There has been a longstanding need for techniques to detect and identify unknown particles contained in fluid media. One example of such a need is the desire to detect and identify pathogenic microorganisms contained in water. Protozoan parasites such as Cryptosporidium parvum and Giardia lamblia have been recognized as important waterborne etiologic agents of disease after contact with or ingestion of contaminated water. C. parvum is of major concern because it exhibits high resistance to disinfectants at the doses routinely applied in water treatment plants, has a low infectious dose, and no drug is currently approved for prophylaxis or therapy.
Current water quality monitoring techniques for Cryptosporidium and Giardia have well-known and serious limitations. First, standard techniques—from sample collection to final identification and enumeration—can take at least a day. This delay reduces or eliminates health benefits associated with monitoring (M. J. Allen et al., JAWWA, September 2000). Second, these techniques are labor intensive and expensive. Third, samples are often collected discretely; so transient contamination spikes are very likely to be missed by sporadic sampling. Fourth, the accuracy of the identification techniques is unacceptably poor. For example, typical recovery and identification for two standard methods, immuno-fluorescence assay (IFA) and flow cytometry cell sorting (FCCS), is around 40% for Giardia and around 40-50% for Cryptosporidium, with high coefficients of variation and high false positive rates, primarily from benign species such as algae (Comparative Health Effects Assessments of Drinking Water Technologies: Report to Congress, November 1988; M. LeChevallier, JAWWA, September 1995, p. 54; M. Frey, C. Hancock, and G. S. Jackson, AWWARF and AWWA, 1997; J. L. Clancy et al., JAWWA, September 1999).
Attempts to monitor water for the presence and identity of microorganisms by light scattering have met with little success—the difficulty lies in the ability to “invert” the light scattering data to determine what particle did the scattering. The inverse scattering problem is well known in classical electromagnetic theory. Unlike the “forward scattering” problem, in which the scattered radiation is completely predictable based on sufficient information about the scattering particle, the inverse scattering problem is defined by attempting to determine the physical properties of the scattering particle from the scattered radiation. Such physical properties include, for example, size, shape, internal structure, and refractive index.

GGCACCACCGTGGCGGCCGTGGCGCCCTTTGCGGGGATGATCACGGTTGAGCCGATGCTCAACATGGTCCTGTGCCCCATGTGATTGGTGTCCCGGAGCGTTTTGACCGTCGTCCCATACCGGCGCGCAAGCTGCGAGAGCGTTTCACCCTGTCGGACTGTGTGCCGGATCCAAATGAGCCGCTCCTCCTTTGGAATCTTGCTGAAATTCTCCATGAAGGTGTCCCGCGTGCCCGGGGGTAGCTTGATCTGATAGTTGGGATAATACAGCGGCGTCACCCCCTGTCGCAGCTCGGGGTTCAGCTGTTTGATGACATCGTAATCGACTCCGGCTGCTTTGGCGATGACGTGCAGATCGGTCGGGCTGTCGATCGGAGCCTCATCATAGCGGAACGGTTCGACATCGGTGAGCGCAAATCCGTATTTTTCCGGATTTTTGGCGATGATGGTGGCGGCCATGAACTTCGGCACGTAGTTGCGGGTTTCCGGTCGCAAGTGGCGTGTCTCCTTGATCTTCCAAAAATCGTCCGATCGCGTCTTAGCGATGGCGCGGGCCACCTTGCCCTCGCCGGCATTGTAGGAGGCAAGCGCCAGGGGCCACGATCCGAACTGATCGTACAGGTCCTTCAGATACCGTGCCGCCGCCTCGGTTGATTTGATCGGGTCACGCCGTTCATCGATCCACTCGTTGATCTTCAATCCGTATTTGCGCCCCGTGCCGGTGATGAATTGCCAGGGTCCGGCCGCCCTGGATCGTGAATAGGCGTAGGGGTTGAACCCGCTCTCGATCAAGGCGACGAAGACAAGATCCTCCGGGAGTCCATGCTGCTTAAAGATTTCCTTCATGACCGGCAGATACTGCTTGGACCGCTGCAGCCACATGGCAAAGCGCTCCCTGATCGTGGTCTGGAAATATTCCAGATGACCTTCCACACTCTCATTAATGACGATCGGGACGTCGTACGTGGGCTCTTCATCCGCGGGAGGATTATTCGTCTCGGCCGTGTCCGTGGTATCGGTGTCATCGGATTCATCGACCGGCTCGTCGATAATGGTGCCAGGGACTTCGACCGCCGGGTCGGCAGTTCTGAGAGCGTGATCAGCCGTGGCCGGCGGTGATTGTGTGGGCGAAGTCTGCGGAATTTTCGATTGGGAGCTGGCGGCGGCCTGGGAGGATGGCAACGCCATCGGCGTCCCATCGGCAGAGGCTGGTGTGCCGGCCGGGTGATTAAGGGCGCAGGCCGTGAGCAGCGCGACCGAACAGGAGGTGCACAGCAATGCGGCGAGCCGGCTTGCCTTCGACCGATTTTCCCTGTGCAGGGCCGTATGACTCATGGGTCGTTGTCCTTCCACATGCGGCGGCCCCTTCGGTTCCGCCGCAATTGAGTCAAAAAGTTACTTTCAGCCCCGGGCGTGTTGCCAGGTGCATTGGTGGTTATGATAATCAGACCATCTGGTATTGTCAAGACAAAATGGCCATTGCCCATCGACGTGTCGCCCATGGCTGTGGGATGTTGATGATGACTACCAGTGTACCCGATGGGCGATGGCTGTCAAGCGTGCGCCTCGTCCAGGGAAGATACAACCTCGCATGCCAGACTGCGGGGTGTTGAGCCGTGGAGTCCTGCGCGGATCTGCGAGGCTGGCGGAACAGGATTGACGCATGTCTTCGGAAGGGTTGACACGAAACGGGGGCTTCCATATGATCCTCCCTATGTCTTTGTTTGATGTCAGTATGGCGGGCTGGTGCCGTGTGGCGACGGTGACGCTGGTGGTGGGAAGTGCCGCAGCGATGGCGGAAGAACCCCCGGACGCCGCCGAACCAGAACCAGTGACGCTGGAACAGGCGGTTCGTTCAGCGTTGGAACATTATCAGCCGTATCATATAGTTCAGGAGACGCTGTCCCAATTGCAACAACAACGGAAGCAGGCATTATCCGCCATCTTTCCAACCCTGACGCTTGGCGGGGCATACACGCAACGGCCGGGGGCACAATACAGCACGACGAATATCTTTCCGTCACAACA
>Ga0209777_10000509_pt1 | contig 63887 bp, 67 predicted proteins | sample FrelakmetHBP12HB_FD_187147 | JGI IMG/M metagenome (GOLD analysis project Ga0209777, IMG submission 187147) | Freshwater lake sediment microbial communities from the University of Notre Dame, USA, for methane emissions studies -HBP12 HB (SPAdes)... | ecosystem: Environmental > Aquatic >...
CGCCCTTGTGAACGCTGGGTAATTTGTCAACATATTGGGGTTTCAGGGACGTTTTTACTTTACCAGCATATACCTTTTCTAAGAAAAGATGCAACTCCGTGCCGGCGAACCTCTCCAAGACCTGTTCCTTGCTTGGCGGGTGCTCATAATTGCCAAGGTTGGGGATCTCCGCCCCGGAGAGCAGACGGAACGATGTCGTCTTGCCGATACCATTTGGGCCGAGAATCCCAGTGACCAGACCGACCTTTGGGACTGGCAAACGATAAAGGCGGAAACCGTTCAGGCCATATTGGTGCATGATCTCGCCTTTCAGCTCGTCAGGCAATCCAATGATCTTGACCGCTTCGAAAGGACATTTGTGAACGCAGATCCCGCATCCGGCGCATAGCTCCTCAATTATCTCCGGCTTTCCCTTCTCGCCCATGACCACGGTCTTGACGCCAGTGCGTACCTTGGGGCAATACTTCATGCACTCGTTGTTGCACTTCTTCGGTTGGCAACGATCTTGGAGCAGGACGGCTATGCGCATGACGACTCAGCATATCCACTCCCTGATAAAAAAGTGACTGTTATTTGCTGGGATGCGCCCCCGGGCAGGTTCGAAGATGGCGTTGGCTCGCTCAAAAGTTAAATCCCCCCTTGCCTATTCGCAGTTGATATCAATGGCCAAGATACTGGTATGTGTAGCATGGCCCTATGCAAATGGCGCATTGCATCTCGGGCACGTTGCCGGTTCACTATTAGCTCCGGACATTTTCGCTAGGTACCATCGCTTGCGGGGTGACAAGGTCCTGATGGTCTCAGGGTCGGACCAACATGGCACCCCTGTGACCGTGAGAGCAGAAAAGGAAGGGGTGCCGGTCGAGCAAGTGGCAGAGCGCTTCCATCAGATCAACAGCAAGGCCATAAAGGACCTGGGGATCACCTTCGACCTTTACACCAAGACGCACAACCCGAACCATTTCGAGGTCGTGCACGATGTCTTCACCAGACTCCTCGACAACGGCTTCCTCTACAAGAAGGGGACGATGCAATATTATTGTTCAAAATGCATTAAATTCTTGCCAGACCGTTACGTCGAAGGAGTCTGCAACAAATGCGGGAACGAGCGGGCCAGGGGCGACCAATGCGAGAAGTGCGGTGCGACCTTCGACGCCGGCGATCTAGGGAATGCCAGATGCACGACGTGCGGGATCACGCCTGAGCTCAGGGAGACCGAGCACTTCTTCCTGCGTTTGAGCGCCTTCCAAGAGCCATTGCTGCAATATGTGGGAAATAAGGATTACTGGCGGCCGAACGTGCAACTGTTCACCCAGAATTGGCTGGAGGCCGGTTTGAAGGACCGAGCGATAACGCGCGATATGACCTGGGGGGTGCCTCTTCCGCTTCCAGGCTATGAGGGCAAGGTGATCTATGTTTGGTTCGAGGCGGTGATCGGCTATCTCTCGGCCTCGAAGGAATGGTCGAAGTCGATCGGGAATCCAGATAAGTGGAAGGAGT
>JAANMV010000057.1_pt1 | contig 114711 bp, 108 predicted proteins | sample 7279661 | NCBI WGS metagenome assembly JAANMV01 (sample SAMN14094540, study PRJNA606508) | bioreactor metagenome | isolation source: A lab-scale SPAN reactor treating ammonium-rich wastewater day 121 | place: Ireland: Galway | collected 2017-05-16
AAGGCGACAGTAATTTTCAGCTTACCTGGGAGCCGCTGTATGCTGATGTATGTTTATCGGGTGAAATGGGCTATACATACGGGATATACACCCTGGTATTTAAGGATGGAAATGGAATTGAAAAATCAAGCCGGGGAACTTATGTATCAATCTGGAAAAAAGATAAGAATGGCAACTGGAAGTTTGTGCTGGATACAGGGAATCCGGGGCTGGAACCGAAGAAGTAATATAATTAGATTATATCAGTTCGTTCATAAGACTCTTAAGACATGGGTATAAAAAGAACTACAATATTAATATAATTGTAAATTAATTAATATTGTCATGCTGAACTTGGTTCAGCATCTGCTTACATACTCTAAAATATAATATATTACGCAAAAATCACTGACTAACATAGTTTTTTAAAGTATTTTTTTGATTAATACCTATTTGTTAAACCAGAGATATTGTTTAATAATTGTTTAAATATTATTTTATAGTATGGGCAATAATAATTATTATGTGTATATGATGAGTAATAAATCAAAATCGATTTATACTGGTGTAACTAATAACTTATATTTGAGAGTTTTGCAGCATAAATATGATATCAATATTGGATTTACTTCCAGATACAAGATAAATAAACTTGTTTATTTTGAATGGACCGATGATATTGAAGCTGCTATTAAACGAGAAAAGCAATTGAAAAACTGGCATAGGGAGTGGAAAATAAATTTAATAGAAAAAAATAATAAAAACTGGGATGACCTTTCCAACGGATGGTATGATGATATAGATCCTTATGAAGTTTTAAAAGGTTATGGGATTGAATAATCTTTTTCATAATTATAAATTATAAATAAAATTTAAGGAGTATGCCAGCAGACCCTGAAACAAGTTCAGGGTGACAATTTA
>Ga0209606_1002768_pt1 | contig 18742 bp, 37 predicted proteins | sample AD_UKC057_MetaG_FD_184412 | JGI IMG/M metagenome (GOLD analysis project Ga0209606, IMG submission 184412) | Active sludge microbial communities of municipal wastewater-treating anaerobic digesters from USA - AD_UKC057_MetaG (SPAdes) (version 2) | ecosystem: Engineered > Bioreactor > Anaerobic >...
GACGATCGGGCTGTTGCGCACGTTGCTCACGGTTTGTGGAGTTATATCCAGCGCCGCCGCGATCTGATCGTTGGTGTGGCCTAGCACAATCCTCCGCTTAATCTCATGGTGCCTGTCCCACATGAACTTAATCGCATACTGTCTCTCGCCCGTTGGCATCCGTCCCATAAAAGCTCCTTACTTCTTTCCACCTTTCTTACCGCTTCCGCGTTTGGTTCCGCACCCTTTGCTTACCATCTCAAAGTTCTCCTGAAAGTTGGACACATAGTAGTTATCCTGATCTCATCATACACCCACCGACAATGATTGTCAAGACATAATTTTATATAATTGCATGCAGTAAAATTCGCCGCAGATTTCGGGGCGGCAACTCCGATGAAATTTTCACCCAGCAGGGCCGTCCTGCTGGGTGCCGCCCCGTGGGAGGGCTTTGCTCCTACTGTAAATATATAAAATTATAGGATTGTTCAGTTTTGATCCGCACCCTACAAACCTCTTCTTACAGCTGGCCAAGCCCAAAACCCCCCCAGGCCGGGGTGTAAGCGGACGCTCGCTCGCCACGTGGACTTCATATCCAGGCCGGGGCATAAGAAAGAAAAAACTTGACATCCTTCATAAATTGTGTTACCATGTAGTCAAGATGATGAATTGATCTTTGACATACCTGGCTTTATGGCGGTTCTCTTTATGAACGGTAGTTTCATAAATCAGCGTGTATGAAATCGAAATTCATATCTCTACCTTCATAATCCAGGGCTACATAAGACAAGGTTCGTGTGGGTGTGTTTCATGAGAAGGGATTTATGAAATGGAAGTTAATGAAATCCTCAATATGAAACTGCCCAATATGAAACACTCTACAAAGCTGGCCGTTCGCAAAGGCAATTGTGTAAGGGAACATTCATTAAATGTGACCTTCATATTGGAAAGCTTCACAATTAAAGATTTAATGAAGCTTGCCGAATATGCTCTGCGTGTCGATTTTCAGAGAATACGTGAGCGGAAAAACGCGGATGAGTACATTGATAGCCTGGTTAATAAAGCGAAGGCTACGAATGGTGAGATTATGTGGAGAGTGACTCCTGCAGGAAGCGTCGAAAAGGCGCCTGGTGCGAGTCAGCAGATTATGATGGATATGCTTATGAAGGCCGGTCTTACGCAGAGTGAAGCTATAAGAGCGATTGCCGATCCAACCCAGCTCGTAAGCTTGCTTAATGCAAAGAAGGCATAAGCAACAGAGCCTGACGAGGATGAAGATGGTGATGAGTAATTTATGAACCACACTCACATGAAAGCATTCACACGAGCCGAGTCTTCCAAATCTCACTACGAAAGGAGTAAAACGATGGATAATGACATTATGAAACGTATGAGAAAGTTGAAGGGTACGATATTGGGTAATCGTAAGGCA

A well-known solution to the inverse scattering problem is Inverse Synthetic Aperture RADAR. RADAR waves are scattered from a moving target that changes its attitude relative to the RADAR source. Scattered phase and amplitude information is collected, and a RADAR image of the target is reconstructed using signal-processing techniques (c.f. E. F. Knott, J. F. Shaeffer, and M. T. Tuley, Radar Cross Section, Artech House, Inc., Norwood, Mass., 1985. P. 202).
The analogous problem in optics is more problematic, because phase information is difficult to obtain due to the short wavelengths involved. Without phase information, a rigorous analytical reconstruction of the scattering particle, particularly a complex object, such as a microorganism, becomes untenable using standard techniques.
Quist and Wyatt achieved a solution to the optical inverse scattering problem using scattered amplitudes alone in the early 1980′s (G. M. Quist and P. J. Wyatt, J. Optical Soc. Am., November 1985, pp.1979-1985; U.S. Pat. No. 4,548,500). Because this technique relies upon simultaneous measurement of various scattered light angles, the technique is called the Multi-Angle Light Scattering (MALS) technique. Using a scheme called “strip maps,” Quist and Wyatt demonstrated that it is possible to uniquely and rapidly characterize simple particles, such as homogeneous and isotropic spheres, homogeneous rods, and homogeneous ellipsoids, using optical data generated solely from the differential cross section (the angular dependence of the scattering amplitude) without explicit phase information. However, the strip map technique is limited to simple geometric structures.
The MALS technique has been utilized with various microparticles, including, bacteria and flyash, to produce coherent scattered light patterns with multiple nulls. In 1989, Wyatt and Jackson extended the MALS technique to classifying microbiological particles in water (P. J. Wyatt and C. Jackson, Limnology and Oceanography, January 1989, pp. 96-112). They demonstrated that it is possible to classify 12 distinct species of phytoplankton in seawater with a statistical confidence level of greater than 99%.
The problem of waterborne outbreaks of disease related to Giardia and Cryptosporidium, and their presence at the effluent of state-of-the-art water treatment plants complying with current regulations, clearly indicates the importance of effective real time, continuous monitoring systems to identify their presence in water. Thus, it is desirable to develop a method to identify particles in a fluid, with one example being the use of such a method to detect and identify rapidly and accurately Cryptosporidium and Giardia in drinking water.